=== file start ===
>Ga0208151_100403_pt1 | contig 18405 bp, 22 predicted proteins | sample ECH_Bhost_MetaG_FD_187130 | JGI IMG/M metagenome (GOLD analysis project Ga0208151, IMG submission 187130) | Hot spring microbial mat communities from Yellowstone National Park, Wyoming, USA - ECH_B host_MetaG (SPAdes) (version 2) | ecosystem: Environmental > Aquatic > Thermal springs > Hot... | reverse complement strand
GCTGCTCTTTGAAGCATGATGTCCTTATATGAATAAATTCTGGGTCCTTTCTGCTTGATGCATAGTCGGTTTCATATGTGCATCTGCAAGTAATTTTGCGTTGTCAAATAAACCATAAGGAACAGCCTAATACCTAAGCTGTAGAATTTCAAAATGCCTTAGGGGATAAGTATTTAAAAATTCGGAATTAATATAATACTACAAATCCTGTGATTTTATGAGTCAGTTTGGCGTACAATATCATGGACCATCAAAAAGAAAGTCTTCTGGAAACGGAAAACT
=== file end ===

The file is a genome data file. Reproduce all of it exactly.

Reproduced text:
>Ga0208151_100403_pt1 | contig 18405 bp, 22 predicted proteins | sample ECH_Bhost_MetaG_FD_187130 | JGI IMG/M metagenome (GOLD analysis project Ga0208151, IMG submission 187130) | Hot spring microbial mat communities from Yellowstone National Park, Wyoming, USA - ECH_B host_MetaG (SPAdes) (version 2) | ecosystem: Environmental > Aquatic > Thermal springs > Hot... | reverse complement strand
GCTGCTCTTTGAAGCATGATGTCCTTATATGAATAAATTCTGGGTCCTTTCTGCTTGATGCATAGTCGGTTTCATATGTGCATCTGCAAGTAATTTTGCGTTGTCAAATAAACCATAAGGAACAGCCTAATACCTAAGCTGTAGAATTTCAAAATGCCTTAGGGGATAAGTATTTAAAAATTCGGAATTAATATAATACTACAAATCCTGTGATTTTATGAGTCAGTTTGGCGTACAATATCATGGACCATCAAAAAGAAAGTCTTCTGGAAACGGAAAACT